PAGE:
With a bit more experimentation, I found that pdflatex has a dvi format file output option, and there is also a utility dvipng (also part of the TexLive distribution) that converts dvi files to png graphics files. So, I’ve now got the shell generating and importing the png from LaTeX markup code. The png file is much easier to deal with.

Function LaTeX2pic(mTxt As String, res As Integer) as Picture
  'Convert a LaTeX format math formula string to a picture
  'mTxt is the LaTeX text
  'res is the required picture resolution in dpi
  'Uses a shell to call pdflatex and dvipng commands
  'which are part of the MacTex/TexLive distributions
  'cmdPath is the path to the directory of the Tex commands.
  'Depending on which Tex distribution and which hardware/OS platform
  'is used this line may need to be changed.
  dim cmdPath As String = "/usr/local/texlive/2018/bin/x86_64-darwin/"
  dim f As FolderItem = SpecialFolder.ApplicationData.Child("MyAppStuff")
  if not f.Exists then
    'Create Application Support/MyAppStuff folder if it doesn't already exist.
  end if
  dim sPath As String = f.NativePath
  Dim My_Shell As New Shell
  Dim theShellCode As String = "cd """+sPath+""""+EndOfLine
  theShellCode = theShellCode + cmdPath+"pdflatex -output-format=dvi <<<'"
  theShellCode = theShellCode + "\\documentclass[12pt]{slides}"+EndOfLine
  theShellCode = theShellCode + "\\usepackage{geometry}"+EndOfLine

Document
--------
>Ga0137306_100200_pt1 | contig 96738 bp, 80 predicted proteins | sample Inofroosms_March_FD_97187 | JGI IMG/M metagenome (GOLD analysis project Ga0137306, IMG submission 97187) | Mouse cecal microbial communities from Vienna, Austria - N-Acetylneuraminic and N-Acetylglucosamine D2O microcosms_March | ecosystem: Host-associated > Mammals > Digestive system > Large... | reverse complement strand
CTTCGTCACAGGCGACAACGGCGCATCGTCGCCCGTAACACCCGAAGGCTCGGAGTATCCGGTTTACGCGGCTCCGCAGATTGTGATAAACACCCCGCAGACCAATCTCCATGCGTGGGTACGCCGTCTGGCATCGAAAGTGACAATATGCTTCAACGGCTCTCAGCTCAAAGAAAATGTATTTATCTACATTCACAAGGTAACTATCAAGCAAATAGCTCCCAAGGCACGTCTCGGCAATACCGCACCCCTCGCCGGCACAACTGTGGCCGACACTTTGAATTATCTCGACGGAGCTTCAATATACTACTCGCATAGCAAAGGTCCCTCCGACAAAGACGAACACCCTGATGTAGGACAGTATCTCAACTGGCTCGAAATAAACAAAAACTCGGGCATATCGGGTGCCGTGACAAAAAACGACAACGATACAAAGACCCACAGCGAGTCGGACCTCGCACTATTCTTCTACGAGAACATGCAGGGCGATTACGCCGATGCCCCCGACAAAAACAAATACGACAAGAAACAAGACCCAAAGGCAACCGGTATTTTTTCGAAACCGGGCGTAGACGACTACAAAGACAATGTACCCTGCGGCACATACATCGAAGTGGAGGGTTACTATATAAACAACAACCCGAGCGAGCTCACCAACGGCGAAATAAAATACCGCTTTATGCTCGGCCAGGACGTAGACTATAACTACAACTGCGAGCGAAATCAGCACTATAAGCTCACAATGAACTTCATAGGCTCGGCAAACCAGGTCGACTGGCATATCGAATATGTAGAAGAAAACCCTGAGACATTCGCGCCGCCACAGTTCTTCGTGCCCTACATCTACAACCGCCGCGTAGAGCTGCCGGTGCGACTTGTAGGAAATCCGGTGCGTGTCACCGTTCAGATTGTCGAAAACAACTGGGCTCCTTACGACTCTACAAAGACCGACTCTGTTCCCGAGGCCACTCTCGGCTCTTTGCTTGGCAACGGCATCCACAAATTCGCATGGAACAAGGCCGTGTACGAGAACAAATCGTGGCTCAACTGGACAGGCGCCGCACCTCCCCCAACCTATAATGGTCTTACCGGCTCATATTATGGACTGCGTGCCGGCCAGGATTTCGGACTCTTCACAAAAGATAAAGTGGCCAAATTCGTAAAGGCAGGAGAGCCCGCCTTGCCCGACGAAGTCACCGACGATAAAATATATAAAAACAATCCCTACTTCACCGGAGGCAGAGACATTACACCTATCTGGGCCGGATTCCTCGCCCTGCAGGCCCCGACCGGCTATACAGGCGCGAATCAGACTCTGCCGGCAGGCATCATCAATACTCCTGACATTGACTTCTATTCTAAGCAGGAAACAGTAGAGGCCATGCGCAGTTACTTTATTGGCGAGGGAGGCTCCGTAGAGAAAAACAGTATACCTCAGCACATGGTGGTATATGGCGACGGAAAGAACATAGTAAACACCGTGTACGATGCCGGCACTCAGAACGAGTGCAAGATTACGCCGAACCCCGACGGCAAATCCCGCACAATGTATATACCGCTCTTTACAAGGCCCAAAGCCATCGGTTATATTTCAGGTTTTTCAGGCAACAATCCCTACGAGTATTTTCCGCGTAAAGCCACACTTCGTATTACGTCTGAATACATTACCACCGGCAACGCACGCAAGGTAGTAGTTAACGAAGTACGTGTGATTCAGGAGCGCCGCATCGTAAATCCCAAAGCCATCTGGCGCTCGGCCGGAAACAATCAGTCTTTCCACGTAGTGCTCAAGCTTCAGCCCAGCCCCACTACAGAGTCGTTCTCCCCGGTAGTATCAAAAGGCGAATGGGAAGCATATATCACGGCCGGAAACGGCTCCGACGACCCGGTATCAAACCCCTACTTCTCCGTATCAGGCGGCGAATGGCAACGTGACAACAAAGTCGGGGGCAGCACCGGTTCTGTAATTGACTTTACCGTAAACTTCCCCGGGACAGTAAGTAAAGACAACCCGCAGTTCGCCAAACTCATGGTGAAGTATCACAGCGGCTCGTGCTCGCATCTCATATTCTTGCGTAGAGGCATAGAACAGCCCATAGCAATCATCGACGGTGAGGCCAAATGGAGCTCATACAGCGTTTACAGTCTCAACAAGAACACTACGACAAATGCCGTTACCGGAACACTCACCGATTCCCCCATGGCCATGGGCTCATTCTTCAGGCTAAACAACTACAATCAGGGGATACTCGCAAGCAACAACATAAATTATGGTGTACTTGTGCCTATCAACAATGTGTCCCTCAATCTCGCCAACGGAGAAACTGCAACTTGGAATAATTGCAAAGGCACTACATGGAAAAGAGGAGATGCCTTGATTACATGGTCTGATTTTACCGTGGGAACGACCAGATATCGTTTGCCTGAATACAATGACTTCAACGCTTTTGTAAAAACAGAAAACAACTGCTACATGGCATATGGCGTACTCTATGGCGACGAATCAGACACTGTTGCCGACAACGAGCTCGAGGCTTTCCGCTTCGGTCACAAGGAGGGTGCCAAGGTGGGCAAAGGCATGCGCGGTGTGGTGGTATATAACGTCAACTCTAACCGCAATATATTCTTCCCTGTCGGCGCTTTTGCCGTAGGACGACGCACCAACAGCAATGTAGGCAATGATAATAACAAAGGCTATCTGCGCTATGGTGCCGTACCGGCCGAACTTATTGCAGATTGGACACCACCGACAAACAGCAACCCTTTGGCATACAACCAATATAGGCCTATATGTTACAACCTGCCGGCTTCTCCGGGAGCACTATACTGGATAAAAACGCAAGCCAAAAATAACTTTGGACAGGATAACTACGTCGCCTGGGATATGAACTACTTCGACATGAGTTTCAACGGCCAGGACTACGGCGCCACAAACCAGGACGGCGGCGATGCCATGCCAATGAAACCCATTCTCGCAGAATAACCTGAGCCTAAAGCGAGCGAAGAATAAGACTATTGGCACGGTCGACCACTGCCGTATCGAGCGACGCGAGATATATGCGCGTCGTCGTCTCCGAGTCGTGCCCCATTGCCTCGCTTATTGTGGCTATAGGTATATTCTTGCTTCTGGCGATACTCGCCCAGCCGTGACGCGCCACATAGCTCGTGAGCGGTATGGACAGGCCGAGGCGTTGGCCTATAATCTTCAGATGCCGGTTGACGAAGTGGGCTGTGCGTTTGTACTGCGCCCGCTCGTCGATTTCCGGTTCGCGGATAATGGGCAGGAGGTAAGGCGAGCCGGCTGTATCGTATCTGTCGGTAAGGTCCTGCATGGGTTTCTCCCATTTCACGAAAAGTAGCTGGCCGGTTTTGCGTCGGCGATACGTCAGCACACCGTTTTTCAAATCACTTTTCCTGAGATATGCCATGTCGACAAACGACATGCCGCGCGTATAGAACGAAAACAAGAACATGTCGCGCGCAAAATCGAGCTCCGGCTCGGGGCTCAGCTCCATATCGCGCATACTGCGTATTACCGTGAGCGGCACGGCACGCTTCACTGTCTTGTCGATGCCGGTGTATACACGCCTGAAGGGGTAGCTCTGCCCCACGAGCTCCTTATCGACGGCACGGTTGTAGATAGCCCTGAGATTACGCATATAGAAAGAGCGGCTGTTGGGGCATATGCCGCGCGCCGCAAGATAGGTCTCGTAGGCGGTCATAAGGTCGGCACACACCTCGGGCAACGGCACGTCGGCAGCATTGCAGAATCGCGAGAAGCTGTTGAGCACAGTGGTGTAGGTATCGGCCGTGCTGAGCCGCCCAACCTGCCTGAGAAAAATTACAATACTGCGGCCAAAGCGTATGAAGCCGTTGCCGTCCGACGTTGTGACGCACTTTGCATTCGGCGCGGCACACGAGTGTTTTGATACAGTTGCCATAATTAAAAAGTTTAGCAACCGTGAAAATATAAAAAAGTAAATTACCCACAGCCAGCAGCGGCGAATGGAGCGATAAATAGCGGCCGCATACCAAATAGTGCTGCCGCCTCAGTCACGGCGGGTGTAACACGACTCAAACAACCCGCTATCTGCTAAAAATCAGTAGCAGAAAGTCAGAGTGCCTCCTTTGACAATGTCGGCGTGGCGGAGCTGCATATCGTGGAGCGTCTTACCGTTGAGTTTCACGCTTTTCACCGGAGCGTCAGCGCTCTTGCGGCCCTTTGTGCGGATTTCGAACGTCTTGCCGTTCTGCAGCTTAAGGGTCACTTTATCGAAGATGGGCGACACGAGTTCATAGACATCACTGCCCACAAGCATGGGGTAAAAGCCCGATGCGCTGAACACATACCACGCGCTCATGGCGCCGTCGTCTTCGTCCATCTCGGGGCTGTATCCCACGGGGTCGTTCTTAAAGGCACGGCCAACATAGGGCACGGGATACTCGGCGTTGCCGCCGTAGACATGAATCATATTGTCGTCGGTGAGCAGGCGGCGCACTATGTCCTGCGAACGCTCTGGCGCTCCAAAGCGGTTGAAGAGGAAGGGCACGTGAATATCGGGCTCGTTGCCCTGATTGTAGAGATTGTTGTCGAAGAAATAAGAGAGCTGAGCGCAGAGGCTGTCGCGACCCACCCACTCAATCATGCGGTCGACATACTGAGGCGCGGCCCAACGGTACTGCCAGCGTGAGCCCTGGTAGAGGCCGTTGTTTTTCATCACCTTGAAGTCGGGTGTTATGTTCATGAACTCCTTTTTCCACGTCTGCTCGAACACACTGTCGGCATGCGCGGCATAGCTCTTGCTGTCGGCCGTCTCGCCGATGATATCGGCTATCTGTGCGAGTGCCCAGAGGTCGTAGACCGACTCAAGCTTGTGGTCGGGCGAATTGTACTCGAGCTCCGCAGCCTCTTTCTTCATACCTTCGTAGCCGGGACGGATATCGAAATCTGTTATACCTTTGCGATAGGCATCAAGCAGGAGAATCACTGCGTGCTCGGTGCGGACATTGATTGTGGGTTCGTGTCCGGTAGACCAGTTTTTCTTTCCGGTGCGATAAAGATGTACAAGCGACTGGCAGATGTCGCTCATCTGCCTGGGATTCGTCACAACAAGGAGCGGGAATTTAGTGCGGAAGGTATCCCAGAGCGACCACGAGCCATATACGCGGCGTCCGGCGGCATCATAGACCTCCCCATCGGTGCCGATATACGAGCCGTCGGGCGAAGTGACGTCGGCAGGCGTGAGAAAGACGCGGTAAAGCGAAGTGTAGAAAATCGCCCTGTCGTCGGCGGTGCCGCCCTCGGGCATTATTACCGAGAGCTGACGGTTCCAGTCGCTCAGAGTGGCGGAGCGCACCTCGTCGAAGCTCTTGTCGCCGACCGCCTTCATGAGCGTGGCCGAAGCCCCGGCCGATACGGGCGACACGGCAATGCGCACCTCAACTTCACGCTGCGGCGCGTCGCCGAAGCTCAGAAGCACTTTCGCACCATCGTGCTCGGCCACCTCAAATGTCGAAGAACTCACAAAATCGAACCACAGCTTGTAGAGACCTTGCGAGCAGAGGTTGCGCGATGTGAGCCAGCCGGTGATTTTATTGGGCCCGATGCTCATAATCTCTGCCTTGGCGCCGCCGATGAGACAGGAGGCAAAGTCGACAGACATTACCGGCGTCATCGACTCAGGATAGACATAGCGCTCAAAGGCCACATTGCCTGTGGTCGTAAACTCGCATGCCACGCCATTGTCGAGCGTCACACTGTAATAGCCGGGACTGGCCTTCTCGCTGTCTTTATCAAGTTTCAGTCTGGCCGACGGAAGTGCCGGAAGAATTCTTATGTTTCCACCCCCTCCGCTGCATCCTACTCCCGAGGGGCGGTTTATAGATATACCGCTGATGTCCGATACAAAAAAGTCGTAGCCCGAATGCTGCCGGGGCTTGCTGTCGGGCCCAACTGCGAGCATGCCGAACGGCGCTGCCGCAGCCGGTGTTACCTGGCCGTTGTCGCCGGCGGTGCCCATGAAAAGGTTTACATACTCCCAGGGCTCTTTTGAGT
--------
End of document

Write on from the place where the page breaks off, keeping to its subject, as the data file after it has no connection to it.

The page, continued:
theShellCode = theShellCode + "\\usepackage{lingmacros}"+EndOfLine
  theShellCode = theShellCode + "\\usepackage{tree-dvips}"+EndOfLine
  theShellCode = theShellCode + "\\usepackage[usenames]{color} %used for font color"+EndOfLine
  theShellCode = theShellCode + "\\usepackage{amssymb} %maths"+EndOfLine
  theShellCode = theShellCode + "\\usepackage{amsmath} %maths"+EndOfLine
  theShellCode = theShellCode + "\\usepackage[utf8]{inputenc} %useful to type directly diacritic characters"+EndOfLine
  theShellCode = theShellCode + "\\geometry{papersize={8.5in,1.5in}}"+EndOfLine
  theShellCode = theShellCode + "\\begin{document}"+EndOfLine
  'Insert latex math code here. Warning: It must not contain any single quote characters.
  theShellCode = theShellCode + mTxt+EndOfLine
  'End of math code
  theShellCode = theShellCode + "\\end{document}'"+EndOfLine
  theShellCode = theShellCode + cmdPath+"dvipng -bg Transparent -D "+str(res)+" texput.dvi"+EndOfLine
  My_Shell.Execute theShellCode
  'If everything went according to plan, there should be a png file in the app's app support folder.
  dim picFile As FolderItem = f.Child("texput1.png") 'default png file name
  If picFile <> Nil Then
    Dim pic As Picture
    pic = Picture.Open(picFile)
    'Optionally, place the picture directly in the window with either of the following commands uncommented:
    'ImageWell1.Image = pic
    'Canvas1.Backdrop = pic
    Return pic
    'Error - Couldn't open picFile
    return nil
  End If
End Function

I’m sure there’s probably a way to set up the command search path so that it’s not necessary to use the full path to the commands, but I’m not familiar enough with Unix to know how to do this.